More than half of public middle and high schools in the U.S. now operate a tip line, results show
RESEARCH TRIANGLE PARK, N.C. — The first nationally representative assessment of school safety tip lines in the U.S. has found that more than half of public middle and high schools operate a tip line, with 60% of them having been introduced in the past three years. Results of the survey, which was conducted by researchers at RTI International, a nonprofit research institute, were detailed in a newly published report.
“This is the first truly comprehensive look at how many tip lines are in use today, the challenges in operating them, and how tip lines are perceived by school administrators,” said Michael Planty, PhD, director of RTI’s Center for Community Safety and Crime Prevention. “Both the growing availability of tip lines and their reported effectiveness is encouraging.”
Tip lines are aimed at preventing incidents that are threats to school safety or student well-being. They come in various forms, including computer applications, websites and telephone hotlines.
Of school administrators who participated in the survey, 77% believed that their tip lines made them more aware of safety issues at their school. Another 73% reported that their tip lines had prevented incidents of self-harm or suicide, and more than half believed that their tip lines had prevented violent incidents.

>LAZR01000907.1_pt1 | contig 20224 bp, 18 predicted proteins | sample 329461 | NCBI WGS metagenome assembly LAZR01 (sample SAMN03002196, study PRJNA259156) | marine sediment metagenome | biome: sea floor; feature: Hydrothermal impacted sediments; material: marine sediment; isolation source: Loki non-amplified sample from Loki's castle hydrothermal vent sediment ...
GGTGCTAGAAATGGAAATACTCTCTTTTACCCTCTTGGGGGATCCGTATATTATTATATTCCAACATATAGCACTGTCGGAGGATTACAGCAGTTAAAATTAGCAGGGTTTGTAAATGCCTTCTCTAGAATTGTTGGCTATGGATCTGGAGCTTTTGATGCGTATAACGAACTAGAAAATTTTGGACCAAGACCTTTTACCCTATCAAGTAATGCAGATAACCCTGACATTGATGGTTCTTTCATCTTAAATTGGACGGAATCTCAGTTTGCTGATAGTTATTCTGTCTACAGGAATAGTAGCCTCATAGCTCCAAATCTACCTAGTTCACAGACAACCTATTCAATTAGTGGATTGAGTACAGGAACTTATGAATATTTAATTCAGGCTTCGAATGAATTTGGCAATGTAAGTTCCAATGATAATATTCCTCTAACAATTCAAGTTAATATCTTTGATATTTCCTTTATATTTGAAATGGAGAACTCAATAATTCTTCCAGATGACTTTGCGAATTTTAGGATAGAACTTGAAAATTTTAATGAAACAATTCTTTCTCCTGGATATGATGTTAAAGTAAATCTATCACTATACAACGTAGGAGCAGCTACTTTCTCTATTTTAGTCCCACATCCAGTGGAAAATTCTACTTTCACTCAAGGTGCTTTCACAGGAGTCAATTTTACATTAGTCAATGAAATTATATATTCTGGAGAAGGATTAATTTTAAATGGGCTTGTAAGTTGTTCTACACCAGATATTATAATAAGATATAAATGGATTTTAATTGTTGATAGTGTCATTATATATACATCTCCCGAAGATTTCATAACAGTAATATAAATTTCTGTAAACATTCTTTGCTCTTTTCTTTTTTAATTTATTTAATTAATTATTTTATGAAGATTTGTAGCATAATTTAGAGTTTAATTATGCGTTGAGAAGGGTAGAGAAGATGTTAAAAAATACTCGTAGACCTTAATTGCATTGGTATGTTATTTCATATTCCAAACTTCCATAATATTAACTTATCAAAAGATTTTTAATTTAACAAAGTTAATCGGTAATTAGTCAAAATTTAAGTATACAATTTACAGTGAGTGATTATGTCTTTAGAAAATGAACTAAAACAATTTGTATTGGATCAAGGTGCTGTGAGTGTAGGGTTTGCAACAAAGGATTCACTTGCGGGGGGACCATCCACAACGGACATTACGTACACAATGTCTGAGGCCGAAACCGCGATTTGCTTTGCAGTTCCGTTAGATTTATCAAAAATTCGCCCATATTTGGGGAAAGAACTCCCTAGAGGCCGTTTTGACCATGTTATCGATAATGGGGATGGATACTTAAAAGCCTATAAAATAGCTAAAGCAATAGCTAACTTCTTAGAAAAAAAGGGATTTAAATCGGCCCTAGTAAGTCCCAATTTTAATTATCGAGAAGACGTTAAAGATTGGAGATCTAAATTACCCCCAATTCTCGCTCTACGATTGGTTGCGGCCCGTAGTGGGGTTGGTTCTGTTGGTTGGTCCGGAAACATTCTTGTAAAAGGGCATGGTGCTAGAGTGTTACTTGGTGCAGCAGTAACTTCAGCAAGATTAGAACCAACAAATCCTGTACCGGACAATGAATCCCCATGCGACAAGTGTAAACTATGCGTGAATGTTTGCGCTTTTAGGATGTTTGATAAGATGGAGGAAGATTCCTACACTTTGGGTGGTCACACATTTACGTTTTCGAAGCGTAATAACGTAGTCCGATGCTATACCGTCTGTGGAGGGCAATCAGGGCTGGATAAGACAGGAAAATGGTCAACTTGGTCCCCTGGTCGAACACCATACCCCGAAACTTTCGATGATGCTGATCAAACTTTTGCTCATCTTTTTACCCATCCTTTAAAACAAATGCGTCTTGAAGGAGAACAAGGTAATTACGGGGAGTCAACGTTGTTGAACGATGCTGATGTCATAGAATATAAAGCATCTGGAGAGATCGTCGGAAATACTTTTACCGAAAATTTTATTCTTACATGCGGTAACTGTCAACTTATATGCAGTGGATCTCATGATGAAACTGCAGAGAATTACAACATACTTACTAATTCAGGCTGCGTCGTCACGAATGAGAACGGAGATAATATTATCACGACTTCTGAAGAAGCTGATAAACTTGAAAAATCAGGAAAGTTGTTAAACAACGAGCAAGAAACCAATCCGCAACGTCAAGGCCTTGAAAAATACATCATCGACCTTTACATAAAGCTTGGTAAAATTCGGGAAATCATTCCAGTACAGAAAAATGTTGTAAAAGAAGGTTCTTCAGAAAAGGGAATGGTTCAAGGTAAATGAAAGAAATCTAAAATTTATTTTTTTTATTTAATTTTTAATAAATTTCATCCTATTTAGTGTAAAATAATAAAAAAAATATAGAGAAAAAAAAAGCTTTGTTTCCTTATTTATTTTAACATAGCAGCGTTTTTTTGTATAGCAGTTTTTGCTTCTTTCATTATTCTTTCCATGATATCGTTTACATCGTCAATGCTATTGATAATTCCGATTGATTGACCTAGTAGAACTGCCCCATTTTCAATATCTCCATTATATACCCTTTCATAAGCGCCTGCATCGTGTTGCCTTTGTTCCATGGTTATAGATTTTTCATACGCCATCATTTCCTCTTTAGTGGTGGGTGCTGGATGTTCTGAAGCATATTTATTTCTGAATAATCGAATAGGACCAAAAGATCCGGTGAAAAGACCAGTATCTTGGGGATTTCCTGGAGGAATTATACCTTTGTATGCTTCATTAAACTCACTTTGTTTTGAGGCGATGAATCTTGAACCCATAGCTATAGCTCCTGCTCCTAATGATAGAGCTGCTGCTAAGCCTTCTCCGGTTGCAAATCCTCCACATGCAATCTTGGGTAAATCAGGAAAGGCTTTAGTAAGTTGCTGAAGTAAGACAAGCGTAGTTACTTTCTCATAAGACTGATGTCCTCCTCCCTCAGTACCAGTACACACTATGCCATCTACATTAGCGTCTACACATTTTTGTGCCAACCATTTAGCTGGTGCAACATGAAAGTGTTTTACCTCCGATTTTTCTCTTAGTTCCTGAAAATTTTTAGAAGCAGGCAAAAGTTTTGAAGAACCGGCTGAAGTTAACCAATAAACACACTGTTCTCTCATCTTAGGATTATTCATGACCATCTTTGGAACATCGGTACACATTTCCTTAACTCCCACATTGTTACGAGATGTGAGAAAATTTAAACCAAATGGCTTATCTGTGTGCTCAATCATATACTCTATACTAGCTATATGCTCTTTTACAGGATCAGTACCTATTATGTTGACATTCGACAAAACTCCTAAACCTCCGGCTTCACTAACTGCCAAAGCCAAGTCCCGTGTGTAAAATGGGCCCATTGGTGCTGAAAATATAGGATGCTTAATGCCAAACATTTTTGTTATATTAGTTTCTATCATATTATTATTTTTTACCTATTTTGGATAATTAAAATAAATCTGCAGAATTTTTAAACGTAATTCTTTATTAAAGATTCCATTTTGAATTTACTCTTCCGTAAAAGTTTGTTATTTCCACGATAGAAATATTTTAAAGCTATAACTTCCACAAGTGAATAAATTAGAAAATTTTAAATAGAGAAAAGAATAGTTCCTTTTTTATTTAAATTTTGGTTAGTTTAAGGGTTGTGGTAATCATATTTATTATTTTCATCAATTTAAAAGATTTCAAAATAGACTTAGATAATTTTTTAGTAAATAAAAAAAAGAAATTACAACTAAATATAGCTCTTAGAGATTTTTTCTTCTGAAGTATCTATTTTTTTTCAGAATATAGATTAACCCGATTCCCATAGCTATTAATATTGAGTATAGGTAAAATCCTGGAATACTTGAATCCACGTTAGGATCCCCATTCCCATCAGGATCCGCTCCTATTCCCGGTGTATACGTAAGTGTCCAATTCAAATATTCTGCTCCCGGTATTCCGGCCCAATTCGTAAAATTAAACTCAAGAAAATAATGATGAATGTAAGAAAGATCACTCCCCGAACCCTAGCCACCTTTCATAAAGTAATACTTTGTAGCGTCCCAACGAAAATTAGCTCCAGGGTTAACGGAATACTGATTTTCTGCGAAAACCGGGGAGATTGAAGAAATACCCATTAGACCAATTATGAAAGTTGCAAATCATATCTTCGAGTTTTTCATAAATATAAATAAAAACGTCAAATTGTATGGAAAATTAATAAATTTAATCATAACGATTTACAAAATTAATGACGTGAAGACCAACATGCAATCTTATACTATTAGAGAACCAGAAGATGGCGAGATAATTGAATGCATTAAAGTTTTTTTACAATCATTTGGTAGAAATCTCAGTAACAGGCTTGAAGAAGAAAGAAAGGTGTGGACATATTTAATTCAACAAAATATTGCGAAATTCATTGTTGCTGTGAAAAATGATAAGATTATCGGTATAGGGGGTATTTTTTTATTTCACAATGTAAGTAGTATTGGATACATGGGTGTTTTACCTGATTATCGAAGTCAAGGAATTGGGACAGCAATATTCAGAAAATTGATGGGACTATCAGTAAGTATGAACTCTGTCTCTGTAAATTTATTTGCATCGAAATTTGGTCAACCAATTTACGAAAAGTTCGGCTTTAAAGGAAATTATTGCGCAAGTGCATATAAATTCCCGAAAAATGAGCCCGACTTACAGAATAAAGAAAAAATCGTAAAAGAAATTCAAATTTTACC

Most schools involve school administrators and law enforcement officers in their tip line programs, but only about 25% involve mental health professionals or students as active partners, according to the survey.
The most cited challenge in operating a tip line according to schools is tips submitted with insufficient information to act on. Other frequently cited challenges included raising student awareness, getting students to submit tips, receiving false or bogus tips, receiving out-of-scope tips and raising awareness in the community.
Tip lines are more common among larger schools, suburban schools and low-poverty schools, the survey found.
The survey solicited responses from a nationally representative sample of 1,226 school administrators. It was conducted from February through July 2019 and funded by an award from the National Institute of Justice.